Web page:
Last seen in 1928, the colobognathÂ millipede Illacme plenipes is thought to have more legs than any other animal on earth – oneÂ female was found with 750 legs, while the males are thought to have a maximum of 562. Despite its legginess the species is actually quite small, even relative to other millipedes. Females grow to just over an inch long; males are slightly smaller.Â NowÂ scientistsÂ from the University of Arizona have rediscovered this elusive beast, and here’s a video of it.
The Lord Howe Island Stick Insect, or Tree Lobster,Â Dryococelus australis, is one of the largest insect species in the world. It is a flightless phasmid that lives on trees in the isolated Lord Howe Island chain off theÂ AustralianÂ coast. These great creatures were once common enough to be used regularly as fishing bait, but in 1918 a supply ship ran aground there and accidentally introduced the black rat. By 1920 the tree lobster was thought to be extinct, a casualty of the voracious rats which cut a swathe through the native island ecosystem. Continue reading →
It’s no secret that 300 million years ago, the largest insects were a lot bigger than they are now.Â The largest known insect that ever lived is an ancient griffenflyÂ Meganeuropsis permiana. This creature belongs to the extinct order of griffinflies (Protodonata) – related to dragonflies -Â Â and measured an impressive 71 cm across, larger than most birds. There were a variety of other megainsects inÂ prehistoricÂ times, but these days, the biggest ones are considerably smaller. So what happened?
One fact which is widely considered to beÂ relevantÂ is the limitation of insect respiration. As insects don’t have lungs like us vertebrates, they rely upon oxygen entering their body through many tiny tubes. They can help it on its way with various tricks but in essence, if the tube is too long the oxygen can’t get down it far enough. So an insect that got too big would soon run out of oxygen and find it difficult to fly or run. So how did those huge ancient insects get around that limit? The answer is that they didn’t. In Permian times theÂ atmosphere was more than 30 percent oxygen, compared with 21 percent today. So insects had more oxygen available, and could grow larger.
We heard you wanted to see a picture of four massive wasps. So here they are.
These appear to be very dark specimens of Vespa mandarinia, the Asian giant hornet of which more here. I’m not even sure these ones are alive – it would be hard to get them to sit like that naturally, and they all seem to have extended stings which is unusual in life, although quite often happens to insects after death.
It’s not an invertebrate, but even so, we heard you wanted to see a picture of a simply enormous fruit bat. So here it is.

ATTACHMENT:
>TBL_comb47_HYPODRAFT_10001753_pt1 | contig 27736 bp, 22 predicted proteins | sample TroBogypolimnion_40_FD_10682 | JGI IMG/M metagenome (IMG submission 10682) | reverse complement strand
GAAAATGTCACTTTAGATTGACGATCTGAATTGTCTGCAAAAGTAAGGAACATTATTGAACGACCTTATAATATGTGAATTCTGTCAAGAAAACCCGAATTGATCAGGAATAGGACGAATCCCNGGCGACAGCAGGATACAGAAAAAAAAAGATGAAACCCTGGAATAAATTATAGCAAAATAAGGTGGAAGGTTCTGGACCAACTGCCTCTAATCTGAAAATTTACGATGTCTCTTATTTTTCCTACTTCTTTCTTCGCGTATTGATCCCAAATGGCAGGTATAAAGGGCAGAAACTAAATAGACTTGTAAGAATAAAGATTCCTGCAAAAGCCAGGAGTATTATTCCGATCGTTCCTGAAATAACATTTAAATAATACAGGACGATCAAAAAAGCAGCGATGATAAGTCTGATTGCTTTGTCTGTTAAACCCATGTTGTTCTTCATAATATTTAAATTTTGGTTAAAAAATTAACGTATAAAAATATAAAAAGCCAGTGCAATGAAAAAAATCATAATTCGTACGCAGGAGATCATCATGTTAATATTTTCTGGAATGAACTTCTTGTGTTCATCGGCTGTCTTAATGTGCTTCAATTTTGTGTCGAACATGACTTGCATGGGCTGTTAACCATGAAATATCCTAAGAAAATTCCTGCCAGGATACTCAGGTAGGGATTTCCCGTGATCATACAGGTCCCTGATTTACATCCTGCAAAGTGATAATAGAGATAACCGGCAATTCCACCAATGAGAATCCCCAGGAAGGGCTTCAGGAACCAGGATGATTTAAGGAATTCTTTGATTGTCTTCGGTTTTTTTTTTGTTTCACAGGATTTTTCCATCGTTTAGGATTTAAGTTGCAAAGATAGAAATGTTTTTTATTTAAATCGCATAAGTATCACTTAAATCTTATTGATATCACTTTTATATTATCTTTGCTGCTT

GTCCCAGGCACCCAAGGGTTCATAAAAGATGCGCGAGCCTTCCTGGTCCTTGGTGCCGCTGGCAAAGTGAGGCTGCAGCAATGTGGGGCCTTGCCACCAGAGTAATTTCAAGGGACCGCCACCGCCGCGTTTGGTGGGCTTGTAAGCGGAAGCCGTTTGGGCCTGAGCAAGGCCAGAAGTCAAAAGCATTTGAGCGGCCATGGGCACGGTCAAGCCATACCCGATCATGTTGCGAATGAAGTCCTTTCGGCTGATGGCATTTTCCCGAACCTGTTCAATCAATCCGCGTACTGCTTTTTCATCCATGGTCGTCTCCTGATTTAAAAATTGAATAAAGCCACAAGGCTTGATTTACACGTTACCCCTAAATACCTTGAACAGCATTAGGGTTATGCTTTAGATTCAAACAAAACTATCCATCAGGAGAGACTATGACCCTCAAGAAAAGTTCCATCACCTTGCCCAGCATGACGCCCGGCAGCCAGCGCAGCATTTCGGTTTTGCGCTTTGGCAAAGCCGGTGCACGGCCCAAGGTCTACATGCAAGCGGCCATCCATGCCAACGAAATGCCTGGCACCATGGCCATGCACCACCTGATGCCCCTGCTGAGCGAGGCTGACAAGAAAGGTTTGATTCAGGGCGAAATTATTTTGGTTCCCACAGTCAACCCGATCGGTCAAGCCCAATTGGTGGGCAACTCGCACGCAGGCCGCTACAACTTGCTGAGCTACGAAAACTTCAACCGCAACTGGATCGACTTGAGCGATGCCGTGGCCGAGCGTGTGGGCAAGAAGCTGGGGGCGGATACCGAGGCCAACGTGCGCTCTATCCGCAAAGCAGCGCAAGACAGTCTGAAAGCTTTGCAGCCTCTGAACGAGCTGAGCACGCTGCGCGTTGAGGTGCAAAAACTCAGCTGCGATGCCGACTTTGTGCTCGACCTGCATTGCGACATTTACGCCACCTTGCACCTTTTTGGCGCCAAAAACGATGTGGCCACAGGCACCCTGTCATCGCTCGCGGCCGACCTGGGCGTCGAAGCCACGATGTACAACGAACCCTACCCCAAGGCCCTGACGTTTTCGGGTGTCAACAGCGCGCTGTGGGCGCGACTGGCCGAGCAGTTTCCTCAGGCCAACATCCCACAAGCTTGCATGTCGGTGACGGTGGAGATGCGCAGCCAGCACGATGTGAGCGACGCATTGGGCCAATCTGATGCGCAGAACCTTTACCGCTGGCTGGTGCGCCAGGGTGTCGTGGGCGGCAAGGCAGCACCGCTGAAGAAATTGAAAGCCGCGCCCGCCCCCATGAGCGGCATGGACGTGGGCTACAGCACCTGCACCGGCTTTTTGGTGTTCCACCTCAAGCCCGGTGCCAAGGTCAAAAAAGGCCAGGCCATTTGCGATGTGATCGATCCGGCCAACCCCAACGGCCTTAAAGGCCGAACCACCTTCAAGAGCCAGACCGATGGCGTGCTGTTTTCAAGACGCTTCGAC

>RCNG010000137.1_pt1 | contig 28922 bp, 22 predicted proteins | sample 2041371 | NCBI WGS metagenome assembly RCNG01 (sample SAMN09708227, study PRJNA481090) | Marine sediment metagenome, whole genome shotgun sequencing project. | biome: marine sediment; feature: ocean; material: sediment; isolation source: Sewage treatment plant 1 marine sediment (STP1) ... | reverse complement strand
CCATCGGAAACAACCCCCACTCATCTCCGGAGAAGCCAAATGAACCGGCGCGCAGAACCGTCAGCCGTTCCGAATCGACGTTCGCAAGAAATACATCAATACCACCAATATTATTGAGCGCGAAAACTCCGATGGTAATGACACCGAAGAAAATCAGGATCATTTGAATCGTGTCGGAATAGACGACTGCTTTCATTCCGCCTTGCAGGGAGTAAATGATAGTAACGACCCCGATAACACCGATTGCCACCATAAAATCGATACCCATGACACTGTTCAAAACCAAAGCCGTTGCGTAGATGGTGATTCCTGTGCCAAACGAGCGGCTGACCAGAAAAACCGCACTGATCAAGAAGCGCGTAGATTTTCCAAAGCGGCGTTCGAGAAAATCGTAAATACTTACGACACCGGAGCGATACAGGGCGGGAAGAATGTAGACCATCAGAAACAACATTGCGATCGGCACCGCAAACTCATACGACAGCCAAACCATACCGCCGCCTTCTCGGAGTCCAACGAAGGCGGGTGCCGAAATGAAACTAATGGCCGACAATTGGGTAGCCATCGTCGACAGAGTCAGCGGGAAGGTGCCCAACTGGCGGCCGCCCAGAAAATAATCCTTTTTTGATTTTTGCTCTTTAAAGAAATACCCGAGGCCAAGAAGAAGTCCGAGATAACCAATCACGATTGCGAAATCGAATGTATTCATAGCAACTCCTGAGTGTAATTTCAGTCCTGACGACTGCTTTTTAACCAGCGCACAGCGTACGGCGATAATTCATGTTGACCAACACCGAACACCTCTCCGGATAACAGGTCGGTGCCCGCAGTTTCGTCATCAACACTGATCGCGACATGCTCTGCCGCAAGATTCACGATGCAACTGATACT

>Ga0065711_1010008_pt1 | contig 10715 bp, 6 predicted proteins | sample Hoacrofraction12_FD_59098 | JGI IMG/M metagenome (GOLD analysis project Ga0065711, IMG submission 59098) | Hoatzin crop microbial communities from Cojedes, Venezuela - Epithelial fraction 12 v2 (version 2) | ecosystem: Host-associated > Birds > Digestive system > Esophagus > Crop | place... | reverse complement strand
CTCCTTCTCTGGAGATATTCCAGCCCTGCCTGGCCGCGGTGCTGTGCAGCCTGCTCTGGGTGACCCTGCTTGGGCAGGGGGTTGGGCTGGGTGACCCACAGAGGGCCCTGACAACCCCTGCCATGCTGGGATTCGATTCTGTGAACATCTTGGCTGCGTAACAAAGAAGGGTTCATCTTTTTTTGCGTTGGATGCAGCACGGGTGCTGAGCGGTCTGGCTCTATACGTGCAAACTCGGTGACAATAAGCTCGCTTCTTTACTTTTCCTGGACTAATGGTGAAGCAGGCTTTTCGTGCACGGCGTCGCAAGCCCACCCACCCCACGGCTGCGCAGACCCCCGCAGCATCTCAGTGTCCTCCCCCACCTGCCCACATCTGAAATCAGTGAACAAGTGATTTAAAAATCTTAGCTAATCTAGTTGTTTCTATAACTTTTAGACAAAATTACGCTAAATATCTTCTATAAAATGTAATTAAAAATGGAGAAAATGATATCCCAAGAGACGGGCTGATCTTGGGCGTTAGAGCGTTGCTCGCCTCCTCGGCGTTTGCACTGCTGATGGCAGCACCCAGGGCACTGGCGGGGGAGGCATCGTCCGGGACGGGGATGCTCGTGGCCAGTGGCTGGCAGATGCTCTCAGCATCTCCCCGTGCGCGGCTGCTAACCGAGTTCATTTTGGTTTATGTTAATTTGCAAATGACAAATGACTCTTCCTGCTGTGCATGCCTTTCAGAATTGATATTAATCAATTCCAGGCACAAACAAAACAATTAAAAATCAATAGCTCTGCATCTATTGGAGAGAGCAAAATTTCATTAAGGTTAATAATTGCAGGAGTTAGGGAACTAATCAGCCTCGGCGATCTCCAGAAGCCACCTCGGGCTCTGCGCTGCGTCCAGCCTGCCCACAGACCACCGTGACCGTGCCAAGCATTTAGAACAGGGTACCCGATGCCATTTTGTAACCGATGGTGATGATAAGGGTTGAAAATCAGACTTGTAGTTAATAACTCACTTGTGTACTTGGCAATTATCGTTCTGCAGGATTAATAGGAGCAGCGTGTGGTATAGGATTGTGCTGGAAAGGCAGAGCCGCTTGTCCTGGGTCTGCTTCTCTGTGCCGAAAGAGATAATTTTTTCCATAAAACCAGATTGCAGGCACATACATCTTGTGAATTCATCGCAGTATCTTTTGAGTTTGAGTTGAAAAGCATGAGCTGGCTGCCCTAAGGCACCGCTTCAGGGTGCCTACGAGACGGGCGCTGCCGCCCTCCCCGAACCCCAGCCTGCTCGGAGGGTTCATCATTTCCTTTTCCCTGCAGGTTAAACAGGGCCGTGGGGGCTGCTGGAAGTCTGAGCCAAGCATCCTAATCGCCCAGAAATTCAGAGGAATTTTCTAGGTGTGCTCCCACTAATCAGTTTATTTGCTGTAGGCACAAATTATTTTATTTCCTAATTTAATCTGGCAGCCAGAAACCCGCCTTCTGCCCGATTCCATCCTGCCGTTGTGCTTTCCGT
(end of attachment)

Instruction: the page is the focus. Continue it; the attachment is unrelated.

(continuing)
And yes, the perspective on this pic does make it look a bit bigger than it normally would; but tell the truth now, didn’t you notice something else about him as well? Quite definitely a him. If you’re wondering about that, you might want to follow up with this image here (NSFW warning: that last link, whilst biologically accurate, is not suitable for family viewing).
Way back in 2005 The Ranger blogged about an unexpected sighting of a flying Great Bustard (Otis tarda)seen over the Channel. It was one of what was then a few reintroduced birds which were at a secret location on Salisbury Plain.
Since then the Great Bustards have been doing pretty well – with quite a bit of help. In 2007 wild Great Bustards bred in England for the first time since 1832. Now they have a great website, too, to explain a bit more about the world’s largest flying birds and the ongoing project to reintroduce them to Salisbury Plain. So, just how big is a Great Bustard? Continue reading →
This weekend The Ranger discovered that the biggest fly in the UK was much bigger than he’d previously thought. Yes, we heard you wanted to see a picture of a simply gigantic horsefly. So here it is.
This is Tabanus sudeticus, sometimes called the dark giant horsefly. It seems, oddly enough, that this impressive insect has not really got a commonly-accepted English name. It’s referred to in one place as the “dark behemothic horsefly”: a charmingly descriptive name, albeit a little cumbersome. Continue reading →
Oh, no! An Australian town has been terrorised by giant, venomous spiders.
Newspapers all around the world are recounting the ordeal of the town of Bowen, Queensland – the town recently made famous by Baz Luhrmann’s film Australia – with perhaps a little more relish than is strictly necessary:
“Super-sized tarantulas are spinning a web of terror in a town in Australia.” (Sky News) “Locals have been shocked by the size of the giant venomous spiders that have invaded an Outback town in Queensland” (The Times, Fox News) “It sounds like a remake of the campy horror movie, Eight Legged Freaks. But this is scarier, because it’s really happening” (Los Angeles Times) …and many more.
We heard you wanted to see a picture of a simply gigantic crab. So here it is.
Coconut Crab (Birgus latro)
The Coconut Crab (Birgus latro) is the world’s biggest land-living arthropod. It lives in the eastern Pacific region, and, as the name suggests, can crack open and eat coconuts. Actually it will eat all sorts of things; but luckily for us, rarely if ever does it eat live animals.